Partnership May be Latest Weapon in Battle Against Car Insurance Fraud

Monday, February 10, 2014

Damaged TruckCar insurance fraud in Canada is a serious problem that concerns both the industry and its policyholders, as the effects often cause premiums to rise. Through more intensive investigation and greater awareness, however, inroads have been made in holding criminals accountable, with penalties that have included jail time and costly fines.

And, with a recently formed partnership, the fight against auto insurance fraud should continue to be successfully waged.

The Canadian National Insurance Crime Services announced that it's partnering with BAE Systems Detica - an information intelligence firm - in order to look into auto insurance claims that raise red flags for being suspicious.

Ben Kosic, CEO of CANATICS, indicated that the partnership should make auto insurance fraud less of a problem for insurers and the law-abiding policyholders that they cover.

"We chose BAE Systems Detica as our partner because they have the knowledge, skills and services to give the Canadian car insurance industry superior intelligence from analytics on industry-pooled data," said Kosic. "By working with Detica, we will ensure our member insurers' investigators focus on the right claims to reduce organized and premeditated fraud in Canada."

CANATICS noted that this move was largely done in order to abide by the recommendations made by the Automobile Insurance Anti-Fraud Task Force. In November 2012, the AIAFTF advised that insurers should "move aggressively" to put in place an organization that focused chiefly on potential incidents in which claimants may be filing a claim that was manufactured or staged.

Chris Green managing director of financial crime for BAE Systems, indicated that the strategy Canada is adopting is a smart one. In his experience, insurers that work together are better able to spot insurance crime so that felonious claims are stopped dead in their tracks.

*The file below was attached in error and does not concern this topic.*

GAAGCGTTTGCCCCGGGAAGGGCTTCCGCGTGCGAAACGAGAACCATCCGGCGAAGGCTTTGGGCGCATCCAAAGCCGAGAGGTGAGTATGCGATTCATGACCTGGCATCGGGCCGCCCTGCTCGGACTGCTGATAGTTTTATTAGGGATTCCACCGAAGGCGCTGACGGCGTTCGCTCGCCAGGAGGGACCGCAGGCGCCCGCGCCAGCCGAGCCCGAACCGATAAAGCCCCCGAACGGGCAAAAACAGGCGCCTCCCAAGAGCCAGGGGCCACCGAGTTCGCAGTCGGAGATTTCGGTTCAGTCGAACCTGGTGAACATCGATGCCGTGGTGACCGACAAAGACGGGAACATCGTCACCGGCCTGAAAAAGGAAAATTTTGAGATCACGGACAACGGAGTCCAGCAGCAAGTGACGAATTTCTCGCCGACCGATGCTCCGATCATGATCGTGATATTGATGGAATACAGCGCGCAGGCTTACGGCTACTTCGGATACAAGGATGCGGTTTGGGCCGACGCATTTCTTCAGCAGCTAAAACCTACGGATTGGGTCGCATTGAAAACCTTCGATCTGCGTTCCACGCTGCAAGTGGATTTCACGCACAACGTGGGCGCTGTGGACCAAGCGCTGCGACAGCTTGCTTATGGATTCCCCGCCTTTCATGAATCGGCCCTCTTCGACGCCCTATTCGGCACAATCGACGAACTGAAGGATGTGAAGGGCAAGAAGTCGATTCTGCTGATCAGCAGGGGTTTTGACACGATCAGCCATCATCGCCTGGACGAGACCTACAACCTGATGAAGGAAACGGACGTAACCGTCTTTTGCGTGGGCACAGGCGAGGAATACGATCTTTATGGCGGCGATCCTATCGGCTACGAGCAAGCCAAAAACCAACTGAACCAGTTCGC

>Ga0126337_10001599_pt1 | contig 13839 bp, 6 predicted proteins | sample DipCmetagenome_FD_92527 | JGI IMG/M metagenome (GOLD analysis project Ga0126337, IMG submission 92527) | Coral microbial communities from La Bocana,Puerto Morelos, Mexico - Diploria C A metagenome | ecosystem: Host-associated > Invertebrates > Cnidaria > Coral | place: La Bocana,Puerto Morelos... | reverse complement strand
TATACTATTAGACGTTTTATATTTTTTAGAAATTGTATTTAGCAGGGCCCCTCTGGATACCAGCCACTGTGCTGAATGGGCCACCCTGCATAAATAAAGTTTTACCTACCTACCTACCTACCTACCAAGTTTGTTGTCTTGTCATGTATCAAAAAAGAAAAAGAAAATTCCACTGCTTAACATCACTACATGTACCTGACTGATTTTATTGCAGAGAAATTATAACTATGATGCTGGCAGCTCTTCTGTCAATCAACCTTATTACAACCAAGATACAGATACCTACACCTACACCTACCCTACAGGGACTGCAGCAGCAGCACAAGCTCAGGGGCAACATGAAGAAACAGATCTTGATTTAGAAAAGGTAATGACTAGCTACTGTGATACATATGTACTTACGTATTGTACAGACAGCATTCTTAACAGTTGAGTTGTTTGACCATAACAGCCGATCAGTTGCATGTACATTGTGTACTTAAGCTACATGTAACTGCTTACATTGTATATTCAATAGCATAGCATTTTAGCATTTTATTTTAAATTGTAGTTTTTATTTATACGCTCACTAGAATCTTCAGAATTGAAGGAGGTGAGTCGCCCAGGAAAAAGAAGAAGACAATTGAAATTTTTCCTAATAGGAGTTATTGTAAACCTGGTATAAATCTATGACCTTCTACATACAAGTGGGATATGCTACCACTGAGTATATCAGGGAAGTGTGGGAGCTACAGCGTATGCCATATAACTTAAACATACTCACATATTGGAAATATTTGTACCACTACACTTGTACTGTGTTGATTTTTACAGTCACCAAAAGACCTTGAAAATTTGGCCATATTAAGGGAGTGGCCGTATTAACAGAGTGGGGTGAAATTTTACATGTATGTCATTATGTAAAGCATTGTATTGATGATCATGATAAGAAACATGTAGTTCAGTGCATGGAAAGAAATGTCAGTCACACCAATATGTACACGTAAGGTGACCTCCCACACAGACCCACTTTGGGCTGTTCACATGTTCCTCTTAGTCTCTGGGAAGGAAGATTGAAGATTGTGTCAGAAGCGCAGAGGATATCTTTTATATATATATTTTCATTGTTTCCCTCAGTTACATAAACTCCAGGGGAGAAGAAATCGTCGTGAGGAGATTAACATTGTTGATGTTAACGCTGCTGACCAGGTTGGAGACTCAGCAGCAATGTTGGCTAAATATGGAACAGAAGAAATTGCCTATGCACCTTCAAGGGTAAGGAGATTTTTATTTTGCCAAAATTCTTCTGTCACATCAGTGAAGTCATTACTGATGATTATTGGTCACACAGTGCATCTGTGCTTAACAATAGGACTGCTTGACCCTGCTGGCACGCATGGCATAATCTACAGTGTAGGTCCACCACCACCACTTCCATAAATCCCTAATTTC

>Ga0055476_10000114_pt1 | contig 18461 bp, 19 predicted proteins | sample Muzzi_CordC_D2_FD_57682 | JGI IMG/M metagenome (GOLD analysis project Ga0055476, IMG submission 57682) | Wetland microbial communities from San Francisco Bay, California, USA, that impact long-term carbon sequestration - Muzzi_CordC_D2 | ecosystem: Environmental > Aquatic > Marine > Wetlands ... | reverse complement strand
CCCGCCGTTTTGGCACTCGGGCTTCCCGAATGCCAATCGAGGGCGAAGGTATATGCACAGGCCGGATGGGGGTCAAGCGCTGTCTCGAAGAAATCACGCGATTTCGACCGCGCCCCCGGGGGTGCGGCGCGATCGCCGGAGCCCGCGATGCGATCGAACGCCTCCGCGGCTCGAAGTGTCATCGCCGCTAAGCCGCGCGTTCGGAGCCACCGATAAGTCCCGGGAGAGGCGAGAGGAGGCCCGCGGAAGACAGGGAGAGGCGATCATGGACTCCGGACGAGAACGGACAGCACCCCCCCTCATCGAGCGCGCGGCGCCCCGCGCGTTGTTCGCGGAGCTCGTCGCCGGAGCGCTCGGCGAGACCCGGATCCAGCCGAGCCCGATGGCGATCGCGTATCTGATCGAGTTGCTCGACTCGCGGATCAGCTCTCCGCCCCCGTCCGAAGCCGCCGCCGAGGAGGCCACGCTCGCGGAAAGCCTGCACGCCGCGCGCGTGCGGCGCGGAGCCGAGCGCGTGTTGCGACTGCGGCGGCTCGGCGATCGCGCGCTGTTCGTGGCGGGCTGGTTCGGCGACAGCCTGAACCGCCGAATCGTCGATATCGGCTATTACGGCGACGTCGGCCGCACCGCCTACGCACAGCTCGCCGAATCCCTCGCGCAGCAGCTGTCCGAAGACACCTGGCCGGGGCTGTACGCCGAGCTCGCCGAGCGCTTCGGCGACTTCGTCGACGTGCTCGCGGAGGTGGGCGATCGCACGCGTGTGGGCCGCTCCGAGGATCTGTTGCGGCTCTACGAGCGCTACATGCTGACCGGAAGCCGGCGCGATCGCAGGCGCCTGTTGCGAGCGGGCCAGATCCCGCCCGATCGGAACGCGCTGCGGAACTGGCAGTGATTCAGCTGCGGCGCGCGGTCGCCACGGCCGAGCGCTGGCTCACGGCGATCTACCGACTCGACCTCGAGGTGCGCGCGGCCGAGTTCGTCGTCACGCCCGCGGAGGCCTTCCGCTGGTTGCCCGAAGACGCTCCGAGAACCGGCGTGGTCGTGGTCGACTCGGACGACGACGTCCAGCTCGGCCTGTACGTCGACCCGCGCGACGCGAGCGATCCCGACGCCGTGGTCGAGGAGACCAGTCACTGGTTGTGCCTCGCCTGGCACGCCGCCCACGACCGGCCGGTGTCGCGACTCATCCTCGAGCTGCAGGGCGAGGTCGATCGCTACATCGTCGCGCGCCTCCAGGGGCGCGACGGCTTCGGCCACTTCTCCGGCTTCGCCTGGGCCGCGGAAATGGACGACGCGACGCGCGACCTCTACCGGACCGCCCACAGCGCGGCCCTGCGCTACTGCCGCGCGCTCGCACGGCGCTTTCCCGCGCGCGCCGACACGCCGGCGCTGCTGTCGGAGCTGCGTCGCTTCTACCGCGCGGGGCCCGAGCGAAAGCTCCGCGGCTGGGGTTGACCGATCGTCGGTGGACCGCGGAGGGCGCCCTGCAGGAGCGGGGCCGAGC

"As a consequence, fraudsters can less easily escape detection," said Green.

In addition to more investigative resources, insurance industry experts also attribute the ability to detect instances of auto insurance fraud to greater awareness among consumers for how to spot it. Though these crimes come in a variety of forms, some of the more common ways are by crafting crash scenarios, or more specifically staging car accidents.

The following are some of the more common staged accidents criminals resort to:

  • The swoop and squat. In this scenario, usually two to three cars are in on the scheme, taking advantage of an innocent bystander. When driving, the one who isn't in on the plot has to come to a screeching halt because one car - the "squatter" - pulls in front of the victim and jams on their brakes. But the reason they did so was because the vehicle ahead of them cut them off - the "swooper" - knowing full well that they would. This results in the victim rear-ending the squatter.

  • The start and stop. As the name suggests, this also involves the brakes, but doesn't necessarily require two or more people to be in on the scheme. All it takes is for the perpetrator to come to a stop, seemingly for no reason, forcing the trailing car to hit them from behind.

  • The drive down. One of the nicer things a motorist can do for their fellow commuter is to allow them into a lane when they're trying to merge. But fraudsters take advantage of this by waving someone in, and then just as they're moving, the suspect driver hits them. Later, they contend that the merging motorist was never given the go-ahead to merge, saying that they misinterpreted.

The Insurance Bureau of Canada devotes a section of its website to car insurance fraud, how to spot it and who to report it to when it's suspected.